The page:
The Upper Tribunal has this week handed down an important decision on the question of whether privatised water utility companies are ‘public authorities’ for the purpose of the Environmental Information Regulations 2004 (EIR): Smartsource v IC & 19 Water Companies (case no. GI/2458/2010). The background to the appeal was that Smartsource had submitted near identical requests for disclosure of information to some 19 water utility companies. It was not in dispute that the requests fell to be addressed under the EIR. The companies refused to provide the requested information on the basis that they were not ‘public authorities’ for the purposes of r. 2(2) EIR and, hence, were not subject to the disclosure obligations provided for in r. 5 EIR. The Commissioner rejected Smartsource’s complaint about the refusal on the basis that he accepted that the companies were not public authorities under r. 2(2). Smartsource appealed the Commissioner’s decision to the tribunal. The importance of the issues at stake in the case resulted in the appeal being transferred to the Upper Tribunal. The central issues which the Upper Tribunal was called upon to determine were as follows: (1) did the companies ‘carry out functions of public administration’ such that they fell within limb 2(2)(c) of the r. 2 definition of public authority; (2) alternatively, were they ‘under the control’ of a relevant public authority such that they fell within limb 2(2)(d) of the r. 2 definition.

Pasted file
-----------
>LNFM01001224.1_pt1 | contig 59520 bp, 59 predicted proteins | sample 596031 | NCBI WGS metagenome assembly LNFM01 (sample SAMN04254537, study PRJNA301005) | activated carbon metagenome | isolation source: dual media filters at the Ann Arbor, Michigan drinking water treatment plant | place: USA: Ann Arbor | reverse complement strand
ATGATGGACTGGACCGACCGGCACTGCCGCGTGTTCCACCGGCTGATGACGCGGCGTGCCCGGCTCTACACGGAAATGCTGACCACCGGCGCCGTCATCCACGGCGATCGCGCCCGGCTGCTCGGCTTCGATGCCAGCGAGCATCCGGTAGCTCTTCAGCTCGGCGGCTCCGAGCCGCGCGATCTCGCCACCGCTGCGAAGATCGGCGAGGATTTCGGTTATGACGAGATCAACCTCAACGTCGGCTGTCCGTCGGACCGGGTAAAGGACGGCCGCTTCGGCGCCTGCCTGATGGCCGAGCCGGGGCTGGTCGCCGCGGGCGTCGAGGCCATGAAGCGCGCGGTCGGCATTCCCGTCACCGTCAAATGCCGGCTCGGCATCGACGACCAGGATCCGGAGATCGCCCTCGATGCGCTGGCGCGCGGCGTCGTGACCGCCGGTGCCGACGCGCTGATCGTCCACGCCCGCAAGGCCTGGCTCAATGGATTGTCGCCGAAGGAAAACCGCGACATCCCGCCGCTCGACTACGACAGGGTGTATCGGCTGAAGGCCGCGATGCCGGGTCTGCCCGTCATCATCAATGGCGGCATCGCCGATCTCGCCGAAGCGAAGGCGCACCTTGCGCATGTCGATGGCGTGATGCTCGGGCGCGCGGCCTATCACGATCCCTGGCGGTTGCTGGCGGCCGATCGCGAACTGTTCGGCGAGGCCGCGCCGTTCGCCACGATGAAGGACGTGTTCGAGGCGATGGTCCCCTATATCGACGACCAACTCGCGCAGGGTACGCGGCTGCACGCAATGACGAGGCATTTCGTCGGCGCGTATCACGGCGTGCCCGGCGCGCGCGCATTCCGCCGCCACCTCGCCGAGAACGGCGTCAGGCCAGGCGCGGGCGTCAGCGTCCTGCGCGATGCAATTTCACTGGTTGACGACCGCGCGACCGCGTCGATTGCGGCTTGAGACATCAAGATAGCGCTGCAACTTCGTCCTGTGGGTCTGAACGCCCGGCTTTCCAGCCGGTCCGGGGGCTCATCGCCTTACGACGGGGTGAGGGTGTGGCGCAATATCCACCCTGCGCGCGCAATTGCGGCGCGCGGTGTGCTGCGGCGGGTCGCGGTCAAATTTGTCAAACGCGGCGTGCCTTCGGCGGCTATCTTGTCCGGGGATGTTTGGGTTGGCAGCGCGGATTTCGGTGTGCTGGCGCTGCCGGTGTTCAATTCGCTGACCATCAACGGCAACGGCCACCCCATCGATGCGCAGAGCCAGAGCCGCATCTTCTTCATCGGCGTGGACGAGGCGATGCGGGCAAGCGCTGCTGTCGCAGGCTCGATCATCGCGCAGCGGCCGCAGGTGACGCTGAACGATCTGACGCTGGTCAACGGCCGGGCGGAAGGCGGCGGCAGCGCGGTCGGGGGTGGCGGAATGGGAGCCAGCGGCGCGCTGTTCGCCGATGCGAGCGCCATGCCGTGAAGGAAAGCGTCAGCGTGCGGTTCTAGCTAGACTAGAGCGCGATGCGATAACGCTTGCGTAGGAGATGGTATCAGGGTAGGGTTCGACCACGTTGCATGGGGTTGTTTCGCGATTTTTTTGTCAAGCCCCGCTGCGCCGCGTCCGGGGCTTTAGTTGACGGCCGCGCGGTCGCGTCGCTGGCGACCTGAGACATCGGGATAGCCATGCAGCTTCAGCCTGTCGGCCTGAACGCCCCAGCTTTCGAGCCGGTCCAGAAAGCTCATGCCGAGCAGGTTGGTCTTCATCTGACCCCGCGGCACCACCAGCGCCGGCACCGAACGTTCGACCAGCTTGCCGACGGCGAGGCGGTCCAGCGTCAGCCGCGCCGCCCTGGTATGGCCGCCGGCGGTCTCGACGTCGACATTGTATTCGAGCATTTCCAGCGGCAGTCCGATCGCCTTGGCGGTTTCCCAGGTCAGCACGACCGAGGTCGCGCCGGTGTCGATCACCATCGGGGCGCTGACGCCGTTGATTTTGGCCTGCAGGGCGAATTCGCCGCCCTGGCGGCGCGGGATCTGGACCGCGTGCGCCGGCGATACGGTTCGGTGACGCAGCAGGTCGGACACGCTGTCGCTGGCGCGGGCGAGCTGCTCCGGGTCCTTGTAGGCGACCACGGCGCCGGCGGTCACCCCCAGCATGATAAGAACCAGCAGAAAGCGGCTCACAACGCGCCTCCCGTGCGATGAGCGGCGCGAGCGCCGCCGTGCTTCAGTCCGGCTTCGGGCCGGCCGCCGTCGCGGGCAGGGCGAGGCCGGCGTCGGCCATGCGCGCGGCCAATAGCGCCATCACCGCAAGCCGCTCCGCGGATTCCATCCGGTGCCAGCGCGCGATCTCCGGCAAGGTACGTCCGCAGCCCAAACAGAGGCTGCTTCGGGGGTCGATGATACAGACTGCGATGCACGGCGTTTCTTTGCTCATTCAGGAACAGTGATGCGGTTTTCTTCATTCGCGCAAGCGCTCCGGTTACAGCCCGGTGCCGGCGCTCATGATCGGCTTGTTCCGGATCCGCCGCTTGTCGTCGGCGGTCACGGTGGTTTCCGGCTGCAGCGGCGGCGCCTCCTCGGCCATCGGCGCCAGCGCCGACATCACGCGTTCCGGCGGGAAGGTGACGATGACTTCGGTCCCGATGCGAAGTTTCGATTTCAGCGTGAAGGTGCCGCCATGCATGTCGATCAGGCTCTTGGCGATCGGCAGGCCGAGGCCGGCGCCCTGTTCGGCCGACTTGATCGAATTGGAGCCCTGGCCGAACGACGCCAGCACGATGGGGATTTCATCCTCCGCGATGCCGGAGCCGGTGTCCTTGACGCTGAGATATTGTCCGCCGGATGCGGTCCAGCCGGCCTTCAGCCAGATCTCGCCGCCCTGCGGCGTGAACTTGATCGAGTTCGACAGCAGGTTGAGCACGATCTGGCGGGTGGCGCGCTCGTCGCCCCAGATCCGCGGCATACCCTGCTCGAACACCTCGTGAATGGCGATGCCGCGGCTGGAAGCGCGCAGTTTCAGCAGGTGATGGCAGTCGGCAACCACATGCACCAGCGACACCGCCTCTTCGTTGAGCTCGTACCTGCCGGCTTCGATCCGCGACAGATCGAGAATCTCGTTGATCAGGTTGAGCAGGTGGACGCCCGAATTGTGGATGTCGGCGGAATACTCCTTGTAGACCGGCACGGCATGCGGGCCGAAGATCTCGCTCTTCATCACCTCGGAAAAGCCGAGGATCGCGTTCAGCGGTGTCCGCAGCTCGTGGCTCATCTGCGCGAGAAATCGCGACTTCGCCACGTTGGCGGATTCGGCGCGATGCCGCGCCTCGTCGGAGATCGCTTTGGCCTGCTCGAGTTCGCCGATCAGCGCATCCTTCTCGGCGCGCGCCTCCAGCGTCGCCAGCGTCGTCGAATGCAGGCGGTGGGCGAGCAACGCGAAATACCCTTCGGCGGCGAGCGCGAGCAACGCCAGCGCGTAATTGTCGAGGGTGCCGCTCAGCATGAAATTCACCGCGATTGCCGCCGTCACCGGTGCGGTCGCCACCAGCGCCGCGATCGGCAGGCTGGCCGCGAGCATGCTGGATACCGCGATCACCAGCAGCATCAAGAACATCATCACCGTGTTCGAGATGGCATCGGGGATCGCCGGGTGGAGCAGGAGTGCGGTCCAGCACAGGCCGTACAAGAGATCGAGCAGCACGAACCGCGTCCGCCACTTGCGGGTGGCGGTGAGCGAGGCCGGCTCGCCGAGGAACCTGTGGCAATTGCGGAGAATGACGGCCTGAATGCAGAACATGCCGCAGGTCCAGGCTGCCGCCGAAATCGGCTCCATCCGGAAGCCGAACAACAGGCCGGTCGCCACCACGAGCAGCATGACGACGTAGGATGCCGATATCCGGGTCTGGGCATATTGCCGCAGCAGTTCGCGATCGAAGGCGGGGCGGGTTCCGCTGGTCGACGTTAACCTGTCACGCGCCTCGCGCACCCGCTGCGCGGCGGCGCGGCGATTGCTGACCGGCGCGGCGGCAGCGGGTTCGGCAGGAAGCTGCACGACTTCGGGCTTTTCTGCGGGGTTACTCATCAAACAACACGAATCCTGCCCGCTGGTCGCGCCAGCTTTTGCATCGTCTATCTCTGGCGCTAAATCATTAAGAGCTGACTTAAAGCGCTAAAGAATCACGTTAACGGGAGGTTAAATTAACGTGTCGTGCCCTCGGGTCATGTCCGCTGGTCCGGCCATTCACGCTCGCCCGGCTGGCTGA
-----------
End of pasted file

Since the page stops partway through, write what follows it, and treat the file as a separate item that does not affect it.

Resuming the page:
With respect to the first issue, the Tribunal held that the companies did not carry out functions of public administration. It reached this conclusion applying a multifactoral approach akin to the approach adopted in the earlier cases of Network Rail v IC (EA/2006/0061) and Port of London Authority v IC & Hibbert (EA/2006/0083). Notably, the Tribunal rejected arguments advanced by Smartsource that the companies fell within limb 2(2)(d) of the definition because they: were appointed as statutory undertakers; were subject to a range of conditions imposed under statute; were subject to a comprehensive regulatory regime; were unable to choose their own customers or set their own prices; were obliged to provide a universal service; and would be subject to State intervention in the event that they failed. With respect to the second issue, the Tribunal held that that the companies were not ‘under the control’ of a relevant public authority for the purposes of r. 2(2)(d). In reaching this conclusion, the Tribunal accepted arguments advanced on behalf of the Commissioner and the companies that: the concept of ‘control’ in this context meant something more than that the body in question was merely subject to a stringent regime of statutory regulation; the aim of r. 2(2)(d) was to capture State/Executive functions in all their various guises and not the activities of privatised companies of the sort which were in issue in the instant case.